In addition to stakeholders like ASM, Chipmetrics, and J.A. Woollam, these companies, some of whom are working on sustainable energy technologies, will be heavily involved in the NWO-funded project. “The Netherlands is playing a leading role in the field of spatial ALD, and we want TU/e to be the principle contributor to advancements,” says Macco, who is also the project coordinator.

“This project will assemble many companies to work on spatial ALD technology, but they all have their own different applications,” adds Macco. “Exciting times lie ahead for spatial ALD at TU/e.”

Welcoming New Equipment

And the most exciting aspect of the project will be the in-kind installation of a spatial ALD tool – developed by the company SALD – in the laboratories of the PMP group at TU/e. The tool is a dedicated R & D system that can be easily reconfigured to study the influence of various factors on the spatial ALD process.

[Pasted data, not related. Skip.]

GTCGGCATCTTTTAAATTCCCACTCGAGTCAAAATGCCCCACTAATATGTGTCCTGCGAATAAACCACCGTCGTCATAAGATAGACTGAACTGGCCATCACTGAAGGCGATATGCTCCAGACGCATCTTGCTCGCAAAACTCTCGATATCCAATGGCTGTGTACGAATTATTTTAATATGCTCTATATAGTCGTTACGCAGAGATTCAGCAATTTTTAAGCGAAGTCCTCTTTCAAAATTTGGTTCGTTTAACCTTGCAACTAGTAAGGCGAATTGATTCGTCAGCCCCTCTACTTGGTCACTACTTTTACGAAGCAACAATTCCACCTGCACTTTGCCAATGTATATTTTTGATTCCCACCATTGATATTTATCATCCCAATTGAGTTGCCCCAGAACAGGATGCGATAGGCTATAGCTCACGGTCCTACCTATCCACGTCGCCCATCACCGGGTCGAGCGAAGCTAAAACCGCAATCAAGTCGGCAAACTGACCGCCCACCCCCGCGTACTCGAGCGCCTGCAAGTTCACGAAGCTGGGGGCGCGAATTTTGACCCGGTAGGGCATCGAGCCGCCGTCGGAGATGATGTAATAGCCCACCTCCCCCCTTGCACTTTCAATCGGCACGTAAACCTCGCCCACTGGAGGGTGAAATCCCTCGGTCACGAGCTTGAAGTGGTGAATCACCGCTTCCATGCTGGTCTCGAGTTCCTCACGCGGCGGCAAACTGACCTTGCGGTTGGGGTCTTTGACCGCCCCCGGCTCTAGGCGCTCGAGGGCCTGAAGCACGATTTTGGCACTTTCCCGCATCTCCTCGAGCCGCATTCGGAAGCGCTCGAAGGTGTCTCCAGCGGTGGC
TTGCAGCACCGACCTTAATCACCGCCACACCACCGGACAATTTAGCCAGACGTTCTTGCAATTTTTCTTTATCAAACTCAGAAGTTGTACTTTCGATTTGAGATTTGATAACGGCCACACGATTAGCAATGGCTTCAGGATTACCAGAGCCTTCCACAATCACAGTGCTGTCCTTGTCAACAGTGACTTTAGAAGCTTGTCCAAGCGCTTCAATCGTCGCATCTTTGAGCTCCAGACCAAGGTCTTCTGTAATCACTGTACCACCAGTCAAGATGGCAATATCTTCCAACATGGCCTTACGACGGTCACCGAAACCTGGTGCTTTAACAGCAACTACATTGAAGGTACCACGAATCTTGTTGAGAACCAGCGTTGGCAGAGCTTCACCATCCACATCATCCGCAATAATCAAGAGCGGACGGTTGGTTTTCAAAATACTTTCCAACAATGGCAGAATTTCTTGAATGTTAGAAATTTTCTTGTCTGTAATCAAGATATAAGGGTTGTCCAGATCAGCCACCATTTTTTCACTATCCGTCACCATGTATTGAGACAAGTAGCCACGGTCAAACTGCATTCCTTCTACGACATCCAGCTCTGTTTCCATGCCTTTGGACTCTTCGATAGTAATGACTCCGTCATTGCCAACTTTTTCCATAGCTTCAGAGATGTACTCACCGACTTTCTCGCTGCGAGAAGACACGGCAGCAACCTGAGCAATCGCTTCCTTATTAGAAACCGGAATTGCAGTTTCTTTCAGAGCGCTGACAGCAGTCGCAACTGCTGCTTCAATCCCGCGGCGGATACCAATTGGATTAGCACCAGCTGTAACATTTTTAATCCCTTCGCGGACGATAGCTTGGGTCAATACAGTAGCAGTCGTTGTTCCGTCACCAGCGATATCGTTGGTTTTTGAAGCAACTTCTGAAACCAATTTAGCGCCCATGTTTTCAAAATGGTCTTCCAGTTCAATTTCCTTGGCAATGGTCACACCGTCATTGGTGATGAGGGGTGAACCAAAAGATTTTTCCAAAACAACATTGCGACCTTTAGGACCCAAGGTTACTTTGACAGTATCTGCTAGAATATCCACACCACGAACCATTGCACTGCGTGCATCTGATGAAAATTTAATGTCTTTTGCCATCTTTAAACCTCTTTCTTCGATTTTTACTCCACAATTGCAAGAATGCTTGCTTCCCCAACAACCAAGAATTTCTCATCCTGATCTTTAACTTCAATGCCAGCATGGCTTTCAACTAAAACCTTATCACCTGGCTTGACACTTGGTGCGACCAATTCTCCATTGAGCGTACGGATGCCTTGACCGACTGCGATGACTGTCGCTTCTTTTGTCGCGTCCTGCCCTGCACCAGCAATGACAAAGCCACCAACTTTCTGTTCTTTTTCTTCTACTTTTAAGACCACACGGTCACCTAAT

Erwin Kessels: “Having access to this tool will be invaluable to the success of the project. We can test new processes, new materials, and new substrates quickly. It promises to be fun!”

It goes without saying that Kessels and Macco are enthusiastic about upcoming developments in spatial ALD. What’s more, they and their collaborators in academia and industry are set to play leading roles in the ongoing narrative of spatial ALD.

Move over temporal ALD, and make some space for spatial ALD at the fabrication table.

Wevolver 2022